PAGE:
Now, coming back to the imaginary state of complete hedonistic fulfilment. Even if we have everything we desire, because of the above five aggregates being always actively involved we are never satisfied. The saṃskāra that have built up will always force us to look for new, novel ways of enjoying bodily, emotional or mental forms. It is a vicious cycle – good form causes a gratifying sensation which is longed for by our consciousness as more and more is needed to keep the habituation going. This urge, this need, this desire called triṣṇā that builds up due to the five aggregates is the root cause for our unease, our sufferings, our dissatisfaction.

Whatever our situation, however rich or poor we are, unless we have the proper knowledge and experiential understanding about the workings of the aggregates, desire and the necessary mindfulness of all these, we are bound to suffer. We must understand that everything is changing, everyone changes and that all will end ultimately. So those material possessions, mental gratifications or those emotional fulfilments will all come to their inevitable demise, sooner or later. What then are we to feel? It will be hard but once we realise and remain mindful of the impermanence of things, our sufferings will be kept at bay. This knowledge will help to make our inevitable journey of life more fruitful and happy.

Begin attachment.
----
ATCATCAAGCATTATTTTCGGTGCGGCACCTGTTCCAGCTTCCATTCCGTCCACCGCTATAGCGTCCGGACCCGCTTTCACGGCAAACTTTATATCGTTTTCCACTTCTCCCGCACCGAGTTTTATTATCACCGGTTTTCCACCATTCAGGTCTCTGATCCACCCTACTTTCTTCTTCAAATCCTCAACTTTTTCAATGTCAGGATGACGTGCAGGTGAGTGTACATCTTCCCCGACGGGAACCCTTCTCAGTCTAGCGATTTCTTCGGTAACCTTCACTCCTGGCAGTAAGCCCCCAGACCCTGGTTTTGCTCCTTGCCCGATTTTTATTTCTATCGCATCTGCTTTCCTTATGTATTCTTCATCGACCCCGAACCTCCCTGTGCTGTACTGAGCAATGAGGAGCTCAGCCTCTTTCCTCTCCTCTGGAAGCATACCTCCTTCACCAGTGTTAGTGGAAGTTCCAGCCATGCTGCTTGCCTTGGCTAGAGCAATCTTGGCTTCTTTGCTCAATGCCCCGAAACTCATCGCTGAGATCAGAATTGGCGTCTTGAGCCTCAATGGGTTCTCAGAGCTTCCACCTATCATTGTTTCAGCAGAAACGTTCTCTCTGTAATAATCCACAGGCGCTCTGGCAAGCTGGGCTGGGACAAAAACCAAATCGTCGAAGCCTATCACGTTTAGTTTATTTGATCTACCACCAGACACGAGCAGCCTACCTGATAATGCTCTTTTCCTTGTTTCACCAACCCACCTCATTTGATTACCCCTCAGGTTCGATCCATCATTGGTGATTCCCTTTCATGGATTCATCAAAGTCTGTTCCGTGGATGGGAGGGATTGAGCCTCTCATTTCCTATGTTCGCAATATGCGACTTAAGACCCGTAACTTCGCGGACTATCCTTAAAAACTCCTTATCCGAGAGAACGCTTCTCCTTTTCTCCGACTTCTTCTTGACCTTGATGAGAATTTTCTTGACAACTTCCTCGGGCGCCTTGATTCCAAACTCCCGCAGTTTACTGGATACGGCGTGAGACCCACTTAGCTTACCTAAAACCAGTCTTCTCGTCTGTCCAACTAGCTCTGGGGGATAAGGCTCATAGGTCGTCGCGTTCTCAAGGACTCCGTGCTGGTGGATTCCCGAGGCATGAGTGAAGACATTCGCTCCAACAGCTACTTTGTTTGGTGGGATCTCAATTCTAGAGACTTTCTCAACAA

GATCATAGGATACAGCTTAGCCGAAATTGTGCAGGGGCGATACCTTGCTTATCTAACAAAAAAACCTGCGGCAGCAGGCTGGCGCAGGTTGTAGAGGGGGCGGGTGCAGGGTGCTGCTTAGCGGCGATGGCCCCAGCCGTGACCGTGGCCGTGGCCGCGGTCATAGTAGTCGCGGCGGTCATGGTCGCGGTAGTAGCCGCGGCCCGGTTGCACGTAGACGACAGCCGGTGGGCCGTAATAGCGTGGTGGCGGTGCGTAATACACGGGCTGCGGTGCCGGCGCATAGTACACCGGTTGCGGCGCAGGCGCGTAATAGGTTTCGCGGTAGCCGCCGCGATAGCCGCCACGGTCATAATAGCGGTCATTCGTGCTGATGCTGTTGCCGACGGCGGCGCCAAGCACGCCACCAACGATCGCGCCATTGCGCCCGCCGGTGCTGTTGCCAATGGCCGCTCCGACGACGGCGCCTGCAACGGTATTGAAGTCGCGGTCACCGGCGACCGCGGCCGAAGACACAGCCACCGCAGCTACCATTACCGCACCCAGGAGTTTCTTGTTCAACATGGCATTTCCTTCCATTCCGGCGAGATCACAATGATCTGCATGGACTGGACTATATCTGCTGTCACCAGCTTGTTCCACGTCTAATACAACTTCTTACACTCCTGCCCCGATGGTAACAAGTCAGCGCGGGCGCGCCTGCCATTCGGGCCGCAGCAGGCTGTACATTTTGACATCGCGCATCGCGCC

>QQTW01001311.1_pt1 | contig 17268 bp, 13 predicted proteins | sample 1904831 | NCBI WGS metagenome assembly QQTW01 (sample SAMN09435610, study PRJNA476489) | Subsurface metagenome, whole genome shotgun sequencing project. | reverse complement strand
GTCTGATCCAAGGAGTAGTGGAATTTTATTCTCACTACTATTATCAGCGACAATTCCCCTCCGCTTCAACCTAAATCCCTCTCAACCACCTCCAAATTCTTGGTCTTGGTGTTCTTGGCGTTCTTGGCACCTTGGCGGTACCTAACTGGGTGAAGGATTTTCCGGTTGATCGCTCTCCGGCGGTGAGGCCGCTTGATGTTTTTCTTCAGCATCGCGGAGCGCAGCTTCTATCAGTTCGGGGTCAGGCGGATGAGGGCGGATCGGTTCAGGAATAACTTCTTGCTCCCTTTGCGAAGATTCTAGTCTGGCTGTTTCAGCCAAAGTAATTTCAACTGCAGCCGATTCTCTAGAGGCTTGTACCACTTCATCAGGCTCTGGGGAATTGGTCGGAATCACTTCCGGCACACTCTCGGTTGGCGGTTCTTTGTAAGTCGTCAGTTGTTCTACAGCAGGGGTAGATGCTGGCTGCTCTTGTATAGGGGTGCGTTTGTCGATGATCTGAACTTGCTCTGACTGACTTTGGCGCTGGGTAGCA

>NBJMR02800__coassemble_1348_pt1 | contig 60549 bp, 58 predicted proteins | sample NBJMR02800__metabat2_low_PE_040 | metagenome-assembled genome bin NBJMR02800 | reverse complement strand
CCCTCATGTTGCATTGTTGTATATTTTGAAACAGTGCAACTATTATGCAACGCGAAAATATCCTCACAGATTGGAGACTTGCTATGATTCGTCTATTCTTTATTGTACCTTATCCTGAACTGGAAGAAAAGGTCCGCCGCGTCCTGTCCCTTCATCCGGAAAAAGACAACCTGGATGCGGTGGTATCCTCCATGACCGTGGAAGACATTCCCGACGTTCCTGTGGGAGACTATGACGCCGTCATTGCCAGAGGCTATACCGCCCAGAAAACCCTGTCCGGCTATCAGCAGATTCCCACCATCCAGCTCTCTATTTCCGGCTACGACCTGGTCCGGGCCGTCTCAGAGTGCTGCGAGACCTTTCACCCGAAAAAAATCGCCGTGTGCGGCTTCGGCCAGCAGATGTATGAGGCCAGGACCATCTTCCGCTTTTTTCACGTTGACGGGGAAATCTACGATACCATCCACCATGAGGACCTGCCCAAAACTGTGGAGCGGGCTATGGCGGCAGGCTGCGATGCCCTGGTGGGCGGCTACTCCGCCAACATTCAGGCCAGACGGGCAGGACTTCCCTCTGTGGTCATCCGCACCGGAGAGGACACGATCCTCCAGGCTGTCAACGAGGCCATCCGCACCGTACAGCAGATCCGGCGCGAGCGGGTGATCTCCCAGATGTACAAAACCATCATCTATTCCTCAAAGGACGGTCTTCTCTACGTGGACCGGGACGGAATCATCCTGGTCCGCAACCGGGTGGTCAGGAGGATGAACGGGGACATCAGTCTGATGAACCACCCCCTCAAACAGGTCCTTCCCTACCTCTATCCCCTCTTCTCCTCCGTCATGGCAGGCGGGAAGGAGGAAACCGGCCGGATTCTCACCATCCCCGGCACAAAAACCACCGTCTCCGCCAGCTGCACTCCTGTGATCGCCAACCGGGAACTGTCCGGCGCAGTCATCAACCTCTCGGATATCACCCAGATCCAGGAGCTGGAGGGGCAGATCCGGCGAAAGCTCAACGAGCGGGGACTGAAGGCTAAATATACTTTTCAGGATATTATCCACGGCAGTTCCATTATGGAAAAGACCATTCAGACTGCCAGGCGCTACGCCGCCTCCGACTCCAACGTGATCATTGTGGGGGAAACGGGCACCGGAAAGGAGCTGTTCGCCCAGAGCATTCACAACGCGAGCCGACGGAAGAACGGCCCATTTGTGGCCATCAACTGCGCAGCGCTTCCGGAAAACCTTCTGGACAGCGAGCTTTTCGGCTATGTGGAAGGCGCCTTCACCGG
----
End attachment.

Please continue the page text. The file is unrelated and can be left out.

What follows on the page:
The nature of our being.

Saturday, July 16, 2016

A Rare Confession

It is a very strange thing that has been going on in my life now. These bursts of creativity last only for a while. May be it’s because of a busy schedule or may be simply I am procrastinating. There is another explanation for my prolonged absence from blogging – I tend to be a perfectionist. I also don’t post on topics that are mundane, at least those that I think are mundane. I started this blog after having completed my chemistry masters and having joined the Buddhist studies course and feeling that Buddhism and science have a lot in common. Since the Buddhist studies at our university is taught by the humanities (or “arts”) faculty  I decided to name this blog ‘Science and Art, the perfect blend for the Mind and Heart.’

Ever since the age of seventeen I have been drawn towards both the hardest topics in modern sciences and the softest inquiries in the humanities. My love for molecules equals my delight for art-history. Since long before, Leonardo da Vinci has been my idol and the notion of being a jack-of-all-trades has always fascinated me. This is also one of the reasons my mind is in an eternal dialectic struggle to balance the life of a science educator and an art enthusiast. These periods of struggle are interspersed with productive and non-productive phases. That is why I remain away from writing for the public for months on end.